Part 12 of IVD Hall of Fame
« Rapid Influenza Detection Tests
HPV Tests »
Molecular diagnostic assays for influenza are tests based on real time polymerase chain reactions or related technologies that allow for conversion of viral RNA to DNA followed by amplification and identification of target. These assays may be performed on a variety of platforms providing identification of influenza A and B, sometimes alone or sometimes as part of a broader panel of respiratory pathogens. Some methodologies allow for viral sub-typing. The technologies used have been optimized to provide for relatively rapid testing (4 to 6 hours). Some systems have also been simplified to allow use in moderate complexity laboratories potentially increasing access to testing using molecular techniques. These tests exhibit high sensitivity (90% of more) and specificity (99%).
Before development of these assays definitive testing for influenza and sub-classification was usually performed using viral culture. This technology was available only at highly specialized labs and was more useful for tracking disease than for use in individual patient management. Molecular diagnostics allow for faster and more reliable testing which can directly aid physicians in both the decision to treat with anti-viral agents and in cases where typing or sub-typing is performed can help with selection of the best agent.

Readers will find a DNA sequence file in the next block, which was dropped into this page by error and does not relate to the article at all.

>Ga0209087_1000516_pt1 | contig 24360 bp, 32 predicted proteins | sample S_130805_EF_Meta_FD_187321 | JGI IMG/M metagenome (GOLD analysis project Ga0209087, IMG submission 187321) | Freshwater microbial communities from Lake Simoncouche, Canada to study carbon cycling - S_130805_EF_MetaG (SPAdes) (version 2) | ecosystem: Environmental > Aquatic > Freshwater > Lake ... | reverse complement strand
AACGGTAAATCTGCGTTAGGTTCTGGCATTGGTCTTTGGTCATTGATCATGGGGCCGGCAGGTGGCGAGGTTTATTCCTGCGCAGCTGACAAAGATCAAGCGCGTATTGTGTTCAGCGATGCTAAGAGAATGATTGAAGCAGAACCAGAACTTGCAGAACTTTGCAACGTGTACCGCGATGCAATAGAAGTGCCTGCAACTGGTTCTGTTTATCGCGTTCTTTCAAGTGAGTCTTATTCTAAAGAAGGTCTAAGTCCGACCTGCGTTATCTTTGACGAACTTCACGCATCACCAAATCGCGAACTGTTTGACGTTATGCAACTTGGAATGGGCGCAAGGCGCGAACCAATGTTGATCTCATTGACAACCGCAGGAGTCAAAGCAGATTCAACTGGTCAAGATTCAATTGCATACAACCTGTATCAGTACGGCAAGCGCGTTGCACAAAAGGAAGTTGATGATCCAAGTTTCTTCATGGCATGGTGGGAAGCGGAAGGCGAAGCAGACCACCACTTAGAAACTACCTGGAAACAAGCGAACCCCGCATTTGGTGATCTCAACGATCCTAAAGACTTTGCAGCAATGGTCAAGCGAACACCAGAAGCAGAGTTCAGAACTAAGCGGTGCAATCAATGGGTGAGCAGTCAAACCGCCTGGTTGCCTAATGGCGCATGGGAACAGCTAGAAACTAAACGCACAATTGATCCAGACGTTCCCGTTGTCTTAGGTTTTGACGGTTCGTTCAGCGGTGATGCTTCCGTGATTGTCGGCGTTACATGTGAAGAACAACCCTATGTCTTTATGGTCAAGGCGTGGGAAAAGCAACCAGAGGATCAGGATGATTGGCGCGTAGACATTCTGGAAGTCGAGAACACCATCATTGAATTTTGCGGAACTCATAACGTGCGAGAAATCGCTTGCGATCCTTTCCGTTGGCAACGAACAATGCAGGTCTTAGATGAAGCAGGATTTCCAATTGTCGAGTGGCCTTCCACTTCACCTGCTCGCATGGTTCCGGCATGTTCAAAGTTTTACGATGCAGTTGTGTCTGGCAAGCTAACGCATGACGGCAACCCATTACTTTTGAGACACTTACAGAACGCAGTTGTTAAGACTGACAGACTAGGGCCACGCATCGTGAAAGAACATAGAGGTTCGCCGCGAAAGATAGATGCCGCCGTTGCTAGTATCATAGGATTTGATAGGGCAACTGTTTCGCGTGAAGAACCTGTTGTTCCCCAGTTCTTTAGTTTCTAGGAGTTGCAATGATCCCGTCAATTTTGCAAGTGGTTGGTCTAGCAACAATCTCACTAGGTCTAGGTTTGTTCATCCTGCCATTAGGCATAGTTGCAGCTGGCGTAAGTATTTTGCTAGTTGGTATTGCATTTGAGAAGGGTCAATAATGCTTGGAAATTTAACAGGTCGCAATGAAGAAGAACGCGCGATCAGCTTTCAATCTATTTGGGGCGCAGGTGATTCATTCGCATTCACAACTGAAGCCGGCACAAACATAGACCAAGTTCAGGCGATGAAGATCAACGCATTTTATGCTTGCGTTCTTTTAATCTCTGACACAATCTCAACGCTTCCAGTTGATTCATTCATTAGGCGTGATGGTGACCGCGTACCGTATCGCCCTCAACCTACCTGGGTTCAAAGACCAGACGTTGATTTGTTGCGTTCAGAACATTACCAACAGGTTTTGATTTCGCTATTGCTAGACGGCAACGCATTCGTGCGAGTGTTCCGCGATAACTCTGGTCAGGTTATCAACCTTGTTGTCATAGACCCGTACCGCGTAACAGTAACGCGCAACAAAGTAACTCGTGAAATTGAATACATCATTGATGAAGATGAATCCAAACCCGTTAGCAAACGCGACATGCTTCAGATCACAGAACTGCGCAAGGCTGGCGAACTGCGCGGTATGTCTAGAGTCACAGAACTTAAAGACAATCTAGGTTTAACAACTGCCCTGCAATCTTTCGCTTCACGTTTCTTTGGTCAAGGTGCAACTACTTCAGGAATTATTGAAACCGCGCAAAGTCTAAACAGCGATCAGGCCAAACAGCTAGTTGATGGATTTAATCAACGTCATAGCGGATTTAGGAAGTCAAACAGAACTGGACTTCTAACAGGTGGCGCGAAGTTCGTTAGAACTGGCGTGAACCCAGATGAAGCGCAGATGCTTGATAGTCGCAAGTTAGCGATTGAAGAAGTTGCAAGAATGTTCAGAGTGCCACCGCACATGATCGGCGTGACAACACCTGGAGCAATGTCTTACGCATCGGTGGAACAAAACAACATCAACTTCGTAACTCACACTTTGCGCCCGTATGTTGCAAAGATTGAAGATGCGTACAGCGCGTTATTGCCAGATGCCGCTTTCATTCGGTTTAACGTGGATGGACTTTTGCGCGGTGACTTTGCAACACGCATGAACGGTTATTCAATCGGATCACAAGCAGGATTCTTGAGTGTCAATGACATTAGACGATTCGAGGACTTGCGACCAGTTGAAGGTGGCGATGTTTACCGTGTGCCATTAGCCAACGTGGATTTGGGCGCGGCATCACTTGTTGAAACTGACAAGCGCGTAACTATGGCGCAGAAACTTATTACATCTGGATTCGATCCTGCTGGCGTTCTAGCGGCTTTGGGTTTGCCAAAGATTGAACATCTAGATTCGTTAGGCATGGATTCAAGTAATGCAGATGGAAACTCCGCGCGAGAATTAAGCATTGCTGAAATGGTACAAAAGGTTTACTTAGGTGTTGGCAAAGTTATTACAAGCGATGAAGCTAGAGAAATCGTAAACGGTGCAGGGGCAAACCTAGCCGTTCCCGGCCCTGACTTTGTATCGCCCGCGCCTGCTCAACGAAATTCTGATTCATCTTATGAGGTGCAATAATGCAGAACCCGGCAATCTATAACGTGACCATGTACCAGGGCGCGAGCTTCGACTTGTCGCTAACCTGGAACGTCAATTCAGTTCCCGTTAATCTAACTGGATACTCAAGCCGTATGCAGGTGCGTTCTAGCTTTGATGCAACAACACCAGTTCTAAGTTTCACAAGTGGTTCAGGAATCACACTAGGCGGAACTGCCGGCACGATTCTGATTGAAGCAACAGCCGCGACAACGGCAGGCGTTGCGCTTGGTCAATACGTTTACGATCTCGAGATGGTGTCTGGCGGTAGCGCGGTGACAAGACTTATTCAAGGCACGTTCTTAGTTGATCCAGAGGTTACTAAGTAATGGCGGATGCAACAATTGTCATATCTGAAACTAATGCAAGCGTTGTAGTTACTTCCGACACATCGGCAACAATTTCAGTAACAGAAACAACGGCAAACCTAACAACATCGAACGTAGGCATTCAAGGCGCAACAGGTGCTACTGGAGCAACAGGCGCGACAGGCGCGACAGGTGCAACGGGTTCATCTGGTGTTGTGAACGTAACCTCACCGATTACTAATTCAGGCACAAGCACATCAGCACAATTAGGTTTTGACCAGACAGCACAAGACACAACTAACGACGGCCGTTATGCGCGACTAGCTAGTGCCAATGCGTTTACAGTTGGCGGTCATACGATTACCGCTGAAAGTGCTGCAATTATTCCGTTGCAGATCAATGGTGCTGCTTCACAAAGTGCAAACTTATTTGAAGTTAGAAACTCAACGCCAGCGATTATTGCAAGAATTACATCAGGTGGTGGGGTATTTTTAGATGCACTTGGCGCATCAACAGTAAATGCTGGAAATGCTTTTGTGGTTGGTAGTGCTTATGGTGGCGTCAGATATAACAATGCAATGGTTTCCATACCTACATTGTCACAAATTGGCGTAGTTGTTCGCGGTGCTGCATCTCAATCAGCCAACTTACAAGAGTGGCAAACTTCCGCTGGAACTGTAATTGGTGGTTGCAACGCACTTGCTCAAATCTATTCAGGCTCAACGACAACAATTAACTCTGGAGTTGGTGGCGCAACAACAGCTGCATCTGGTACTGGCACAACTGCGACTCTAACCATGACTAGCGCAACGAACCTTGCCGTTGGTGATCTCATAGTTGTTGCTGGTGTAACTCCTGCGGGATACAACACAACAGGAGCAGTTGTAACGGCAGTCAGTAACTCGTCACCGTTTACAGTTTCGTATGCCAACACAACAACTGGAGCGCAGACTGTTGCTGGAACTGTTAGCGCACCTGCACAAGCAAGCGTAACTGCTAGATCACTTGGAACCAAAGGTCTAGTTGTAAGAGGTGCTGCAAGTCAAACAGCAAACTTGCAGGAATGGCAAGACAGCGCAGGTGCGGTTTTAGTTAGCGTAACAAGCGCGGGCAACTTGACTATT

While molecular diagnostics for identification of the influenza virus are new and evolving, most practice guidelines address the use of these. CDC, for example, notes molecular testing is not needed on all patients with suspected influenza but is most appropriate for hospitalized patients if a positive test would result in a change in management. CDC also suggests molecular assays are particularly useful to identify influenza virus infection as a cause of respiratory outbreaks in institutions. Positive results from one or more ill persons can support decisions to promptly implement prevention and control measures.
There are more than a dozen FDA cleared tests. Information about the performance of these can be found on the FDA web site. Some laboratories also offer LDTs. Information on the performance of these is generally not publicly available. FDA has cleared several assays for detection of swine flu and approved at least one assay for detection of avian flu under its emergency use authorization. There is intense interest in developing improvements in molecular diagnostics like these to make them more reliable, faster, and more portable. These tests have great promise in trying to better identify and control yearly disease outbreaks and to provide physicians a tool for making optimized treatment decisions.